WHAT DOES THE FUTURE HOLD FOR SENIOR CARE?
Senior care is an important step in both a senior’s life and the life of a senior’s family. An elder entering assisted care can opt for varying forms of assistance depending on factors such as level of care needed for his or her age, illness, and mobility. Some of these types of care include:
- An assisted living home
- A nursing home
- Home health care
- Independent living
- Retirement home
The hope is that you or a loved one will be able to stay in these senior care facilities for a while (again, pending the level of care needed) and live life comfortably. These facilities have varying average lengths of stay anywhere from a single year up to 12 years. With that in mind, it’s understandable to be concerned with what senior living will be like down the road, whether you’re a couple years away from senior care or planning to enter it soon.
What Is Senior Care Like Now?
Seniors take up about 13 percent of the population, meaning there are about 42 million seniors living in America today. The Institute on Aging reports that 65 percent of elders get their long-term care and needs exclusively from family and friends, meaning just 35 percent of elders who need long-term care take part in some sort of senior care, either part-time or full-time. Many of those seniors who do get help go to one of the main types of care: nursing homes, assisted living, and residential communities.
The government spends, on average, over $26,000 per year on an elderly person—almost triple what it does on children and working adults, Politifact found. Many of these costs come from the federal government with Medicare and Social Security payments. Another report found that many of these costs go directly to healthcare, with an average of $18,424 being spent per person as of 2010. The report also discovered that, as elders age from 70 to 90, their medical costs nearly double over time.
So even when not all seniors who need long-term care receive the help they need, the government is still spending money on the elderly. Is this type of spending sustainable? Will the government be able to assist seniors years down the road?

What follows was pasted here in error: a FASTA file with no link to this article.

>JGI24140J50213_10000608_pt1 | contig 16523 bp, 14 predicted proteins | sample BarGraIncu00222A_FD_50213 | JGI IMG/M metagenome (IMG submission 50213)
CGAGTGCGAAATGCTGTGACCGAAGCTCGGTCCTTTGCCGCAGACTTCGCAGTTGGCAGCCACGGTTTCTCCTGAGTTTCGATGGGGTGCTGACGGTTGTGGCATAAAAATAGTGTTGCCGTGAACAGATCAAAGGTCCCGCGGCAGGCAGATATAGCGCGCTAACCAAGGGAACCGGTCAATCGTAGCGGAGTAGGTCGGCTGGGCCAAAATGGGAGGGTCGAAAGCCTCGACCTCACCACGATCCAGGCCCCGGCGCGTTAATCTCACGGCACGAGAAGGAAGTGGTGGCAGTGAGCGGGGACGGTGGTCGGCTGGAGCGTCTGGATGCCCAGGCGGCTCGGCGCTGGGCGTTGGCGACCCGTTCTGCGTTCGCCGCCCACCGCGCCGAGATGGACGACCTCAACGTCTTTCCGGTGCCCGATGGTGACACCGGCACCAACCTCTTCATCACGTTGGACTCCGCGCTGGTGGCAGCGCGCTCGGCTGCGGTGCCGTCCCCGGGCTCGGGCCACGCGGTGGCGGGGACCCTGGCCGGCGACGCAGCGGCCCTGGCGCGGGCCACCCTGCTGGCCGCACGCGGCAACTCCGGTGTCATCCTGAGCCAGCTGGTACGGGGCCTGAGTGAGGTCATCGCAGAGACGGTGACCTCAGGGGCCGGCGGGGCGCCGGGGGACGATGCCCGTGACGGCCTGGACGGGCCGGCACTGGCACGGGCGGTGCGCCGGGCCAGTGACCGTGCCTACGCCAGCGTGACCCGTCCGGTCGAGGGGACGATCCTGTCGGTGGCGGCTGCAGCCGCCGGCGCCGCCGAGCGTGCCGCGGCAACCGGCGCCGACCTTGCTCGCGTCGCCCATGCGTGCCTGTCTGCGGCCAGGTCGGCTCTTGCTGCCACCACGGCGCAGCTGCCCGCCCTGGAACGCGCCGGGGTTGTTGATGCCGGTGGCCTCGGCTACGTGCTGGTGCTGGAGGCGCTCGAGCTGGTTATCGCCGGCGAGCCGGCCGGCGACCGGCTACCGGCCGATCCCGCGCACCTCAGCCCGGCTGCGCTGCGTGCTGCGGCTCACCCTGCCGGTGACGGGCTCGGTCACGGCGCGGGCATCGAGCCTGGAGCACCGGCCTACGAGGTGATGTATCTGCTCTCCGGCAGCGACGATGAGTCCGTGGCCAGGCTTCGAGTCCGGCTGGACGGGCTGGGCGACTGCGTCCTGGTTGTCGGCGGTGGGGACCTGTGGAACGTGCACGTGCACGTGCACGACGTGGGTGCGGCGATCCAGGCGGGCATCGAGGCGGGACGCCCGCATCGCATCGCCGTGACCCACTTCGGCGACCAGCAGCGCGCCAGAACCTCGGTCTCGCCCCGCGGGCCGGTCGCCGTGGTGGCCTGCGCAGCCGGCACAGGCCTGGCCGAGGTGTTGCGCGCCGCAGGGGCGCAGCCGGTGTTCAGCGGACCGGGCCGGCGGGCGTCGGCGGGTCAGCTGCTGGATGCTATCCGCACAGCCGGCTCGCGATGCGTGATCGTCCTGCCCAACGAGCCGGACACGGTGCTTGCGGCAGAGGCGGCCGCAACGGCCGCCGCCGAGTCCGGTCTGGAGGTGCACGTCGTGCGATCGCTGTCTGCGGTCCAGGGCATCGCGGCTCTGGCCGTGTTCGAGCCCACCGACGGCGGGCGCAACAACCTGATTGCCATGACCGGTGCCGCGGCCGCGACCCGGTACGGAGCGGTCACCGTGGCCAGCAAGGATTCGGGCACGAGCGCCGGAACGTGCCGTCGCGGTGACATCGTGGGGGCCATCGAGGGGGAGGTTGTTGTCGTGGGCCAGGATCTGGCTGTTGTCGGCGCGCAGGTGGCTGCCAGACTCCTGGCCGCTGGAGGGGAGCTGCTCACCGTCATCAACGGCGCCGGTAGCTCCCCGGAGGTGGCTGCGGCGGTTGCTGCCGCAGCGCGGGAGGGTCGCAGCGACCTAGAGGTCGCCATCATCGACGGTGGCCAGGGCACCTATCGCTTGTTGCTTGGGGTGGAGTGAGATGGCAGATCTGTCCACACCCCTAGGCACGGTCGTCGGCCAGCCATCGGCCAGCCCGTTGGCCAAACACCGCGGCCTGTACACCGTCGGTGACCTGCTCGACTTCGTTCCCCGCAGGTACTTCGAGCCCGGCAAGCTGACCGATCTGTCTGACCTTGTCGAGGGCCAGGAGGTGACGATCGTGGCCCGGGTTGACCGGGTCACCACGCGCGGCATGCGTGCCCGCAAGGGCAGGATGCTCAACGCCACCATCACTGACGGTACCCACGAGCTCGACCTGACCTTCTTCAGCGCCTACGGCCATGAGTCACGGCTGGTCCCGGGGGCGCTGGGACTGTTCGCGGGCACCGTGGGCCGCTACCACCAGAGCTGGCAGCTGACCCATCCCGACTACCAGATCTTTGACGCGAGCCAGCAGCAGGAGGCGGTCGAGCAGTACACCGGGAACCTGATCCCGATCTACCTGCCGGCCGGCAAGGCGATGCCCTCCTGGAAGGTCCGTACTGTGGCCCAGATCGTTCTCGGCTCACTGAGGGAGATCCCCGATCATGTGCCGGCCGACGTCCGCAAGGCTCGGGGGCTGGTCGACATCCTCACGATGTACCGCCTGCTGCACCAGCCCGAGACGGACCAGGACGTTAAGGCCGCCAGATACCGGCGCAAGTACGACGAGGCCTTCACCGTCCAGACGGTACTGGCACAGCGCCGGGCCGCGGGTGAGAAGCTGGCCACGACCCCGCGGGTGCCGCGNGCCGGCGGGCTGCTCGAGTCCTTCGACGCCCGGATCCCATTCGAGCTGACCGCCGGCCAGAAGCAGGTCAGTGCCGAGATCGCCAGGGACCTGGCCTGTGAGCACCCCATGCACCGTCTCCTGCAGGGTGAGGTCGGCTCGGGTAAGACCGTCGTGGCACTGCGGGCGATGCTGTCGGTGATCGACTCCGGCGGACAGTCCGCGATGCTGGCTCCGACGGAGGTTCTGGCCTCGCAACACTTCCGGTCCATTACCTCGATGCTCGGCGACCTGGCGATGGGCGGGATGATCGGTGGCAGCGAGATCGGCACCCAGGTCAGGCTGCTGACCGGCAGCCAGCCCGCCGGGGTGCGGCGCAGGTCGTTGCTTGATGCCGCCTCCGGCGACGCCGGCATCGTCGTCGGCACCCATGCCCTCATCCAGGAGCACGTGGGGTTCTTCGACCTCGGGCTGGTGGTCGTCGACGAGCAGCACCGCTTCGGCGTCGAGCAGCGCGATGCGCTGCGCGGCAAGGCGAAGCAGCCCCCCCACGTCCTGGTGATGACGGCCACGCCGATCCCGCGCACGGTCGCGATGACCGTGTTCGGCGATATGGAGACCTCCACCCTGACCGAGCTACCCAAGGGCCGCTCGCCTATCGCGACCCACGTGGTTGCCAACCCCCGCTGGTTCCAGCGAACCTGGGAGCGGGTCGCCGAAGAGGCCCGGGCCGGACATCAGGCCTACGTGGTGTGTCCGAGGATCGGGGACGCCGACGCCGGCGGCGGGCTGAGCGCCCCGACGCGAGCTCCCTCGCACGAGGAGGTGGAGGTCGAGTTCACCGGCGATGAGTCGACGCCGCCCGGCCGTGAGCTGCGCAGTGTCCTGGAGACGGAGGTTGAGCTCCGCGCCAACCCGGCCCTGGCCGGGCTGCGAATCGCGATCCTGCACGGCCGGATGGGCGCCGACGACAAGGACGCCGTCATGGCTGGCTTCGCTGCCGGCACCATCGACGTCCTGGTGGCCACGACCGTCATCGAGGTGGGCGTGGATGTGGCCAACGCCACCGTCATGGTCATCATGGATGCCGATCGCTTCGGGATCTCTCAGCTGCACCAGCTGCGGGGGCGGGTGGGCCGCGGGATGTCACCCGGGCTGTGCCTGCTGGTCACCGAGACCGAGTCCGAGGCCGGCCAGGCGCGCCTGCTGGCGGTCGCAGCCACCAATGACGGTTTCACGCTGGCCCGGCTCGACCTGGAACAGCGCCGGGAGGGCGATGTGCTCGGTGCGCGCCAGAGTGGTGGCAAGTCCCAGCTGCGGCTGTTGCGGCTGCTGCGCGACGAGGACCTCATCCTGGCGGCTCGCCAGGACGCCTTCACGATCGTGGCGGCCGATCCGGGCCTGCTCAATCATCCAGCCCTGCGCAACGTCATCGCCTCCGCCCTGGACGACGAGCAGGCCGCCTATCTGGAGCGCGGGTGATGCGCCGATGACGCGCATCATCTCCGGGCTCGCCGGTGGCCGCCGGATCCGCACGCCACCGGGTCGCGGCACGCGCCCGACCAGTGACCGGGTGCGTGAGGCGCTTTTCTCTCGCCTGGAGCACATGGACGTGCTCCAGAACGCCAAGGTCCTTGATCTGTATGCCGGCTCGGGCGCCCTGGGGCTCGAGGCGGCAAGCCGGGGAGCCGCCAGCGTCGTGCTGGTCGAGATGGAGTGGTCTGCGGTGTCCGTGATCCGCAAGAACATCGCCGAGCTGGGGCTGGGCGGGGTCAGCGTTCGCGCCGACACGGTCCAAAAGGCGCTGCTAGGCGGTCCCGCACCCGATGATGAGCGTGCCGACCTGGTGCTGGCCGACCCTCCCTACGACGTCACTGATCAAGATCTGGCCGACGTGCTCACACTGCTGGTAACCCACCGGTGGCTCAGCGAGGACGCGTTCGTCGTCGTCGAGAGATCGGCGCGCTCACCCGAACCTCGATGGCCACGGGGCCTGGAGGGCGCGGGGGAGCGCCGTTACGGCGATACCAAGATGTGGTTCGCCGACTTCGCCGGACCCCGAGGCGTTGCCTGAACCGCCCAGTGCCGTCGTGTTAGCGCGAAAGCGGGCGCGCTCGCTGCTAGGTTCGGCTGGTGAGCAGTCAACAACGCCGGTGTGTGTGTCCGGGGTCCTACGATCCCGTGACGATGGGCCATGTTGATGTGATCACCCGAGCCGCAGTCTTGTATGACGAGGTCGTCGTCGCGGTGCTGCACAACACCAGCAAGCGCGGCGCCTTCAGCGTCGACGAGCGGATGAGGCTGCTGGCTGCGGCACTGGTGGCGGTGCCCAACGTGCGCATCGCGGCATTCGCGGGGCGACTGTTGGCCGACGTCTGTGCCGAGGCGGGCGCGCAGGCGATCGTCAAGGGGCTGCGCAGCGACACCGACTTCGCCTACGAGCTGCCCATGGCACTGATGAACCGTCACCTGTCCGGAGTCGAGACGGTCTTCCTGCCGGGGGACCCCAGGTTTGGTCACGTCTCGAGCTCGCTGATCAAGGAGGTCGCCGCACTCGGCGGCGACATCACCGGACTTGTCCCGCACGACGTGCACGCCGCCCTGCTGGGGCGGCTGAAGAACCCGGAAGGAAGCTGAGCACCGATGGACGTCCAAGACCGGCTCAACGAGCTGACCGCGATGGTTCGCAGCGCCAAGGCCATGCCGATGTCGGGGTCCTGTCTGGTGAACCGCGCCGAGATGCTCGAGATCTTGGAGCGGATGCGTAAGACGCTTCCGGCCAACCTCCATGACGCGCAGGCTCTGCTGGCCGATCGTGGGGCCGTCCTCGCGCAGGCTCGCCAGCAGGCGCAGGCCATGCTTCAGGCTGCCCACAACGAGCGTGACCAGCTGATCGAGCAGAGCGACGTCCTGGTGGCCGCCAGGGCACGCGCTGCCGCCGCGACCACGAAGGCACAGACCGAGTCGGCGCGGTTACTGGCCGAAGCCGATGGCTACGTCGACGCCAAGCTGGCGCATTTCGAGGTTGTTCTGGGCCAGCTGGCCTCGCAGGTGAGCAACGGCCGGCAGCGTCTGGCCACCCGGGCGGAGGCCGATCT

Population In The Future
The primary issue with senior care is that the senior population (or the overall population) isn’t getting any smaller. By 2030, seniors are expected to take up over 20 percent of the population, according to the U.S Census Bureau. That number (about 20 percent) remains the same for the year 2050, but given how many people are projected to be living in the U.S. by that time, it’s expected more than 80 million seniors will be living in the States by then.
This is mostly thanks to the baby boomer generation, the group of adults born between 1946 and 1964. In 2017, more than half of the generation aren’t technically seniors yet, meaning it’s not very likely they need help with some form of assisted living. Researchers project that more than 76 million babies were born during the baby boomer generation, meaning it’s reasonable to believe that more 40 million people in the U.S. will cross the “senior” threshhold in just the next 12 years.
With this amount of seniors in the country at one time, the government is projected to spend a lot more money on programs like Medicare. In fact, it’s been found that the government will spend $1.16 trillion on Medicare in 2027, almost double what it spent in 2016.
Because of this, senior care will have to develop quickly. In just the next 30 years, the industry’s users could potentially increase 10-fold. So, what will senior care look like in the future?
Type of Care/Technology in the Future
There will be an obvious need for more—and better—senior care moving forward as the elderly population grows. As more elders flow into the senior care world, this can create consequences—both good and not-so-good—for seniors across the country.
More seniors will willingly enter senior care
“Increasingly, people are not viewing senior living as a step on the way to higher-acuity care but rather as somewhere to age in place,” a panel of members from the Assisted Living Federation of America concluded. The more seniors are willing to enter senior care, the smoother the transition into a more community- and professional-based system.